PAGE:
Much warmer-than-normal weather in February softened total European gas consumption, and high LNG imports and sendout remained a feature of the market. Pipeline imports only fell moderately, as a reduction in nominations of Russian gas was offset by a ramp-up in Gazprom selling on its Electronic Sales Platform (ESP). The main fall in pipe imports was from Algeria, with reductions from Spain (-0.6 bcm y/y) and Italy (-0.8 bcm) holding out the potential for very soft exports this summer. We forecast European LNG imports to expand by 10 bcm y/y over summer 2019, revised down on some delays to the start-up of new supply trains and more maintenance expected at US LNG facilities. With our LNG import forecasts looking conservative, nominations of Russian and North African pipeline exports will still need to come off, with Algerian flows falling by 5.2 bcm and Russia dropping off by 3.0 bcm y/y in the summer.
LNG still the story
European LNG port receipts in February continued at elevated levels, at 4.6 bcm (+2.1 bcm y/y), which encouraged record February sendout of 7.1 bcm (+3.8 bcm y/y), with LNG stocks being more actively drawn down. With port receipts still looking solid for the rest of March, there are few signs that the trend of higher LNG receipts is coming to an end.
In terms of our global balances, we still see healthy LNG supply numbers for Q2 19, up by 7 bcm y/y. We think Q3 19 increments will be lower q/q, despite some new LNG trains coming online, but we still forecast around 3 bcm of additional supply y/y over that quarter. These forecasts are cautious on LNG supply growth and so we see more upside to imports than downside, having been revised lower on expectations of new train delays and given guidance from Cheniere that summer maintenance will be relatively heavy at Sabine Pass. We also expect buying interest to increase during the summer months on higher Asian LNG demand, both for meeting peak summer demand and for filling LNG tanks and floating storage in the run-up to winter 2019/20.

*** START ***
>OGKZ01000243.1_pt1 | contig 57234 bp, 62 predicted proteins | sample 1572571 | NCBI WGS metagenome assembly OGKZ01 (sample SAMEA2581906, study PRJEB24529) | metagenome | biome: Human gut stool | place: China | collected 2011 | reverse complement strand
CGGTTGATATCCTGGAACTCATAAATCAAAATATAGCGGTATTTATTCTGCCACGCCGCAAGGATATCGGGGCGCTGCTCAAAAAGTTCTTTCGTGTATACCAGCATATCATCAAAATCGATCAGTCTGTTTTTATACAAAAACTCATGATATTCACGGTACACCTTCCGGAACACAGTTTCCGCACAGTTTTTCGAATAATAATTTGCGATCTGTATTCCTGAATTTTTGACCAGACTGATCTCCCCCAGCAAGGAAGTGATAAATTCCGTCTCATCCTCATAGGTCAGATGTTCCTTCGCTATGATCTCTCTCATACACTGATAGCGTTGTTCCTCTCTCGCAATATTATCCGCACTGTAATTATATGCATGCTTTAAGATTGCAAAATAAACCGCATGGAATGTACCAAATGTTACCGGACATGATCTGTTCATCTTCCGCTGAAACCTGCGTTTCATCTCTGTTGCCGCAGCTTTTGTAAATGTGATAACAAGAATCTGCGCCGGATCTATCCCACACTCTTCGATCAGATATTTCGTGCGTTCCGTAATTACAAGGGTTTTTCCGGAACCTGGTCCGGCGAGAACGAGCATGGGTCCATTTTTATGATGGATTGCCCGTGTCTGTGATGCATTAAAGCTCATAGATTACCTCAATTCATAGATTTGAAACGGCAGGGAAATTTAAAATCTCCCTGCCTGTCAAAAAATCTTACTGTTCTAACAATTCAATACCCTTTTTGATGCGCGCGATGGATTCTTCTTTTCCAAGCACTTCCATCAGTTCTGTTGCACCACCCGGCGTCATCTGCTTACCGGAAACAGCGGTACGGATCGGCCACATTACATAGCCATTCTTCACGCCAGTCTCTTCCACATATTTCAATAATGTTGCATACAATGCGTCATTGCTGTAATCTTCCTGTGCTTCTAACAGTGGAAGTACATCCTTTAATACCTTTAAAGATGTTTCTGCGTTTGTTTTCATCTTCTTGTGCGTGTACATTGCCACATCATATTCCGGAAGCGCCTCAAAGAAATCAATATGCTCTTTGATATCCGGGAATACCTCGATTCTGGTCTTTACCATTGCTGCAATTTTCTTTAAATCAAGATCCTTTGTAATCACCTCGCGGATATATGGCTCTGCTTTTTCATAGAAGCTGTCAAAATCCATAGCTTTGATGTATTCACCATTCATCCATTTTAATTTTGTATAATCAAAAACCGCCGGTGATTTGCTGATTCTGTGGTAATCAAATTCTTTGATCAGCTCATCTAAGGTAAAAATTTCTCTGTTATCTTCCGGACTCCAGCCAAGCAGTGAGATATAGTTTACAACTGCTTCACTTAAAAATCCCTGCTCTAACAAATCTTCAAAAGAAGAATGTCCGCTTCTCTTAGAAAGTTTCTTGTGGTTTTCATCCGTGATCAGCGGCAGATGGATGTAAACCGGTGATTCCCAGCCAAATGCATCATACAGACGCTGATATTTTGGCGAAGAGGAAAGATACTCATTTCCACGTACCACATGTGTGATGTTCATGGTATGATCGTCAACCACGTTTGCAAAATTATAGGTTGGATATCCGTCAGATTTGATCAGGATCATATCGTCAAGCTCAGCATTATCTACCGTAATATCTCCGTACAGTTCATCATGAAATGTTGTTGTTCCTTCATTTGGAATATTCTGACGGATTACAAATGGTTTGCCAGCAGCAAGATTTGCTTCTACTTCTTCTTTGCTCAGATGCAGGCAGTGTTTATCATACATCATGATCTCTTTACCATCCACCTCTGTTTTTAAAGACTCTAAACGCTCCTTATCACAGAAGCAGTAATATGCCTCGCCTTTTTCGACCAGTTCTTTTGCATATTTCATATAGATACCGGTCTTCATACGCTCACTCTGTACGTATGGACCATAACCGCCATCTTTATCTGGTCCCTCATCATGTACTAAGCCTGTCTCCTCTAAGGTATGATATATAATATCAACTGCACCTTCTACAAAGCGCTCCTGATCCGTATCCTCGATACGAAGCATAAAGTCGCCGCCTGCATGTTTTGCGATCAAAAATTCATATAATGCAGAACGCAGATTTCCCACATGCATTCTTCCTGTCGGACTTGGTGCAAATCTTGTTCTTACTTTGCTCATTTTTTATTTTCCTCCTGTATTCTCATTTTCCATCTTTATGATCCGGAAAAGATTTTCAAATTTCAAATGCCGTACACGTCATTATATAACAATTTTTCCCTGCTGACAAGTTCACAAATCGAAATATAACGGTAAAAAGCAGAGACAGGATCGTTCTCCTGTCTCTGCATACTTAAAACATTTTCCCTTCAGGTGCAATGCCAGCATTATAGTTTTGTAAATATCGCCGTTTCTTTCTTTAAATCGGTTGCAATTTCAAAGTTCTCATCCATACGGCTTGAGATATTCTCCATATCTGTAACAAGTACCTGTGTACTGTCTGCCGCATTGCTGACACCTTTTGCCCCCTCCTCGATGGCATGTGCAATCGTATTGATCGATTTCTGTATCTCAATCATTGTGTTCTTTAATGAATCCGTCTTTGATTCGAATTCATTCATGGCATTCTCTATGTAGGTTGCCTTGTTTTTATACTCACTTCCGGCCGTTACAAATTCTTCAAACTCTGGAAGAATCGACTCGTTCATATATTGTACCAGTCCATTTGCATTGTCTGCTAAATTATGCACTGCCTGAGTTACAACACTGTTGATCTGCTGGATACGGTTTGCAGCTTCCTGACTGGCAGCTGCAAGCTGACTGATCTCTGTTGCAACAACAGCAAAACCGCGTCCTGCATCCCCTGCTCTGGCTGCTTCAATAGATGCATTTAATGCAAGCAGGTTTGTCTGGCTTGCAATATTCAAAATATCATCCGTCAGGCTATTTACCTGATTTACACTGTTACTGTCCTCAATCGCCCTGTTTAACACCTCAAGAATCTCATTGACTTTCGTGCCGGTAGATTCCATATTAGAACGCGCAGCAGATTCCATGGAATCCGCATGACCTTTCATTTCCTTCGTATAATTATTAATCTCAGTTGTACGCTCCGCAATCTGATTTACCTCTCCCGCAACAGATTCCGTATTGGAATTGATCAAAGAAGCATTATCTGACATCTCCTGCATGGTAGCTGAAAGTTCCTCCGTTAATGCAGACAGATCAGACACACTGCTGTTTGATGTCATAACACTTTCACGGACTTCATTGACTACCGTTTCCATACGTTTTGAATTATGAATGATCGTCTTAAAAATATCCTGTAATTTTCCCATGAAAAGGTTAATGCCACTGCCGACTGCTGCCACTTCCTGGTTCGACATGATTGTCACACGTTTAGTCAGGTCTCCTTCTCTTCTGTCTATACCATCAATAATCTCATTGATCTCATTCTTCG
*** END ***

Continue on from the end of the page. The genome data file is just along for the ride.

The biggest increase in LNG sendout came from the UK (+1.0 bcm y/y), helped by the consistently positive NBP basis to the TTF. The UK received 4.9 bcm more LNG y/y over October 2018 to February 2019, while solid increases in sendout occurred in France (+0.97 bcm y/y), the Netherlands (+0.7 bcm y/y) and Italy (+0.5 bcm y/y). Even Spanish LNG sendout, which over the winter has lagged the increases in NW European markets, saw an uptick of 0.3 bcm y/y in February. The fact that incremental LNG has been arriving into both the UK and the Netherlands, despite the price spreads just favouring the NBP, means both markets should expect incremental LNG supply this summer.
|Fig 1: Aggregate European sendout, y/y, bcm||Fig 2: Index of TTF prices to Brent|
|Source: System operators, Energy Aspects||Note: Indexed so that January 2017 prices = 100
Source: Enagas, Refinitiv, Energy Aspects
Pipes sensitive to demand
While incremental LNG is landing in Europe largely due to a combination of buoyant global supply and tepid global demand, European gas imports via pipeline from Russia have largely been maintained. Despite February’s incredibly mild weather, Russian flows only came off by 0.13 bcm (1%) y/y to 12.6 bcm. Most pipe routes from Russian posted modest y/y gains, with the biggest reductions through Romania (-1.17 bcm) for supply to the south and Kondratki (-0.23 bcm y/y). Since October 2017, Russian flows of gas through Romania have fallen y/y in all but three months, as Romania has seen a combination of increased domestic production and imports from neighbouring markets hubs.